The scanning electron microscopic analysis (Figures 10-13) was employed to identify the morphologies (shape) of the synthesized cobalt nanoparticles mediated by four different rose petals and aqueous extracts. SEM images of cobalt nanoparticles mediated by pink rose petals extracts were Figure 10a (2 µm) confirmed shiny spherical minute granular morphology, Figure 10b (1µm), adapted by a merged form of cobalt nanoparticles. Figure 10c (2 µm) well-defined by rock-shaped nanoparticles, Figure 11 shows the SEM images of cobalt nanoparticles mediated by Red rose petal extracts. Figure 11a shows in cubic crystalline shapes (2 µm) and little rod shapes. Figure 12 established the presence of metal CoNPs. The SEM images of cobalt nanoparticles by Yellow rose petals extract displayed cubic, triangular and irregular shapes. The size of nanoparticles is very minute and ranges from 1µm(12b & c) to 2 µm(12a). Figure 13 reveals the SEM images of cobalt nanoparticles mediated by orange rose petals extracts and shown well-defined cubic, triangular, rocky-shaped nanoparticles. The size displayed by the nanoparticles in Figure13 a, b, c are 1 µm.
Figure 9. DLS Particle distribution images of Cobalt nanoparticles mediated by aqueous extract of Pink (9a), Red(9b), Yellow(9c), and Orange (9d) rose petals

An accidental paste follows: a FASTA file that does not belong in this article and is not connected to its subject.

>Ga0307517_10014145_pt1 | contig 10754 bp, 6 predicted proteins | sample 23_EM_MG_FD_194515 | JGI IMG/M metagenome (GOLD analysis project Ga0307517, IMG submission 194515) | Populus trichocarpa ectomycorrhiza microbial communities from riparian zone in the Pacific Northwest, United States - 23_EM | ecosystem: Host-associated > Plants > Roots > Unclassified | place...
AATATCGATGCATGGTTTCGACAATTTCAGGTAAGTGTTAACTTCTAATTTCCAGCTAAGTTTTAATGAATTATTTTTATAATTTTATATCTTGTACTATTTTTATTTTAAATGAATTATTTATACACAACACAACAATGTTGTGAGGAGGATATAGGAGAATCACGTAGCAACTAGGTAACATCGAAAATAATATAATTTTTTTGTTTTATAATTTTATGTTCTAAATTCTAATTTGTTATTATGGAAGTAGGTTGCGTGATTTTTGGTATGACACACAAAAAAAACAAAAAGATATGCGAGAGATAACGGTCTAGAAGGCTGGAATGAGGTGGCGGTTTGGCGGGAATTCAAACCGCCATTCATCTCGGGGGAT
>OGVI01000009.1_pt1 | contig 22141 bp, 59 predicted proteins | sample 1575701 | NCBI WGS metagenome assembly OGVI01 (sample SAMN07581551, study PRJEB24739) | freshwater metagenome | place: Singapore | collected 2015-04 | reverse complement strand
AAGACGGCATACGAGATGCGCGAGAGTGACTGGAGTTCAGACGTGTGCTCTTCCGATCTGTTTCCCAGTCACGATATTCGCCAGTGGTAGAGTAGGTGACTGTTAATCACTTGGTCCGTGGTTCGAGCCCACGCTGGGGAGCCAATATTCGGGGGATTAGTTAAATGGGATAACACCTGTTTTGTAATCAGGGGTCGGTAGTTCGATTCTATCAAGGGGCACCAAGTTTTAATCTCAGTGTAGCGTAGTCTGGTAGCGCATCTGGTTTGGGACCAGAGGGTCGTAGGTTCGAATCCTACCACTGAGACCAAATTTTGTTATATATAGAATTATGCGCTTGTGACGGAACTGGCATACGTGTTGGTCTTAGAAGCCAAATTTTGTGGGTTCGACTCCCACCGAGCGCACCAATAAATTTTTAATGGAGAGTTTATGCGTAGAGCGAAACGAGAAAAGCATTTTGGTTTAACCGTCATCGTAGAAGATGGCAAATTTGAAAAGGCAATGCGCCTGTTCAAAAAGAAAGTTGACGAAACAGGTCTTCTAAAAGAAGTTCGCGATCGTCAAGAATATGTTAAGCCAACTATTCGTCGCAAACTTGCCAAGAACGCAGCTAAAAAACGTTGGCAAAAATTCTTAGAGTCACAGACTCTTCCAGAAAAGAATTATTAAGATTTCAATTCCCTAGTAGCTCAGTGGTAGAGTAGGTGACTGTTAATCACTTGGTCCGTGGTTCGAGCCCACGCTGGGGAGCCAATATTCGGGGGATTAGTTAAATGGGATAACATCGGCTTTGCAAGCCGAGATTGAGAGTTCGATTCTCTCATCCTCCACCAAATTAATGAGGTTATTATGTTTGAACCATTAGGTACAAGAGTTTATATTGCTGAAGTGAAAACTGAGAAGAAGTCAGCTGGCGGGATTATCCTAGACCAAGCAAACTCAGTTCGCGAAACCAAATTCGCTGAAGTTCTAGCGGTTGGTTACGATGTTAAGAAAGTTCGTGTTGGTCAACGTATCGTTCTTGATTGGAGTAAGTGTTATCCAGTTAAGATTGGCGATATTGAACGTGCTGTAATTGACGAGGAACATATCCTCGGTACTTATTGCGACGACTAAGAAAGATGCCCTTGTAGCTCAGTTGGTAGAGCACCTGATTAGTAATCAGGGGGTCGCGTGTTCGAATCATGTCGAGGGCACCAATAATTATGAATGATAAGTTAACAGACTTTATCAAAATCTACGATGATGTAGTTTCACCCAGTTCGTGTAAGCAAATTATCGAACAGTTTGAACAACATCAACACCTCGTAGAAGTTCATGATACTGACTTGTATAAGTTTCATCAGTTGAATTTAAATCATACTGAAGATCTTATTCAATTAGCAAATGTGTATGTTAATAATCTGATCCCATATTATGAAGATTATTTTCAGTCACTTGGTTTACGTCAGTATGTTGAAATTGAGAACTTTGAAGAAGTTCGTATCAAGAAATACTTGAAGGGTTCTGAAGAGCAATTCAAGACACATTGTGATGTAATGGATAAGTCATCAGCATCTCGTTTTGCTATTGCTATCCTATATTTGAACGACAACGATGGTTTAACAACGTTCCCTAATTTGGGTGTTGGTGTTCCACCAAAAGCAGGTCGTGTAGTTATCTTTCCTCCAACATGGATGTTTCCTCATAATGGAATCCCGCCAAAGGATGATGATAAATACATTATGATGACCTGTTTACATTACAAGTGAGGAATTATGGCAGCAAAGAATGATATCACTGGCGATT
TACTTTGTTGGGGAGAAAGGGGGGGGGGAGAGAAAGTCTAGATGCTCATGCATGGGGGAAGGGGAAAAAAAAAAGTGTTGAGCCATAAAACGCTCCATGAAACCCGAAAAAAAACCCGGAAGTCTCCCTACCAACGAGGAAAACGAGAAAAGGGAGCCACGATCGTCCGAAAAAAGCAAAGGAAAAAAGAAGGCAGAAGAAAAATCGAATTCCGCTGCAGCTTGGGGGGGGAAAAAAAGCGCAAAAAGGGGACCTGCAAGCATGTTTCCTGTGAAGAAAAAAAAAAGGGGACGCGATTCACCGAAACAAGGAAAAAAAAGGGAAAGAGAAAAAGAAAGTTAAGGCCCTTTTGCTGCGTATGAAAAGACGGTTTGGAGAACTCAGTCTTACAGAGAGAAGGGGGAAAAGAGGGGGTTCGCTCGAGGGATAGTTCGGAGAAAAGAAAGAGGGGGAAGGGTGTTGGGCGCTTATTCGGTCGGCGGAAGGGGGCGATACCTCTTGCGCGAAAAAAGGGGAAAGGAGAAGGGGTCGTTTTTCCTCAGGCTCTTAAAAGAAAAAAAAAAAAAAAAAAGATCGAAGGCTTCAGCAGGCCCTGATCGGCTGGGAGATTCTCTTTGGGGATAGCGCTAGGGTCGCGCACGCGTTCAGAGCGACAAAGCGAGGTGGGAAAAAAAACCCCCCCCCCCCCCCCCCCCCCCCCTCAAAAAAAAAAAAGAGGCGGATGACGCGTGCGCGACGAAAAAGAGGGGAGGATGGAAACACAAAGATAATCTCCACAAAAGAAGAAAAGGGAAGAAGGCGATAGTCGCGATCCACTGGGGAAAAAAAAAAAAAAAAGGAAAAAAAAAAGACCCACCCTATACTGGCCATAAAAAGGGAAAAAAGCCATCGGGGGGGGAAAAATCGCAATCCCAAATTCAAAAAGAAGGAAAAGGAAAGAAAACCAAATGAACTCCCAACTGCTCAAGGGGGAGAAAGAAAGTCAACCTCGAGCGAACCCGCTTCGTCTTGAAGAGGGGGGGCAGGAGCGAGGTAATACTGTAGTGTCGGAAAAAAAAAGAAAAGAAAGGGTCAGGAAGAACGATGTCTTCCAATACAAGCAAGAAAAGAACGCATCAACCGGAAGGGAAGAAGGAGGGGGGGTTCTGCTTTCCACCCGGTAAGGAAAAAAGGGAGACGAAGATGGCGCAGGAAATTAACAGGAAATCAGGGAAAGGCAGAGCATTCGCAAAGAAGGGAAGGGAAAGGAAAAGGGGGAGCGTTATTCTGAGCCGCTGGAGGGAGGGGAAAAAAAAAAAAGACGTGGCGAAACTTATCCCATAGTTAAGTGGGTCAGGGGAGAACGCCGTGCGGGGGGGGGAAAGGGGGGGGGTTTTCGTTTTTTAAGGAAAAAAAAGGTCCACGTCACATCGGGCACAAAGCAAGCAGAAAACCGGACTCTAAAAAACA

Figure 10. SEM images of cobalt nanoparticles mediated by Pink Rose petal extract
Figure 11. SEM images of cobalt nanoparticles mediated by Red Rose petal extract
Figure 12. SEM images of cobalt nanoparticles mediated by Yellow Rose petal extract
Figure 13. SEM images of cobalt nanoparticles mediated by Orange Rose petal extract
Super-capacitor performance studies
The electrochemical behavior [30-31] of nanoparticles of cobalt oxides mediated by pink rose, red rose, yellow rose, and orange rose petal extracts were studied. The CV obtained pink rose-mediated cobalt nanoparticles (Figure 14a) shows a single well-defined redox couple with formal potential, Eº′ = (Epa + Epc)/2, of 940 mV vs. SCE in standard buffer (pH = 7) as supporting electrolyte. The peak is not affected by the stirring of the electrolyte, offering proof that the material is well associated with the electrode surface under the solution conditions. Cyclic voltammograms of the cobalt oxide by pink rose petals extracts at different potential scan rates, 716.1 mV to 1.2 V vs. SCE in the standard buffer as supporting electrolyte, were studied. The anodic and cathodic peak current of the voltammograms is linearly proportional to the square root of scan rate from 300 up to 800 mV s-1, and the ratio ipa/ipc remains almost equal to unity, as expected for a surface-type behavior, which is expected for a diffusion-controlled electrode process. It seems the oxidation of Co (II) possibly creates Co (III) in an alkaline solution, and the oxidation of Co (III) to Co (IV) oxide species occurred during the positive scan in a buffer as a supporting solution.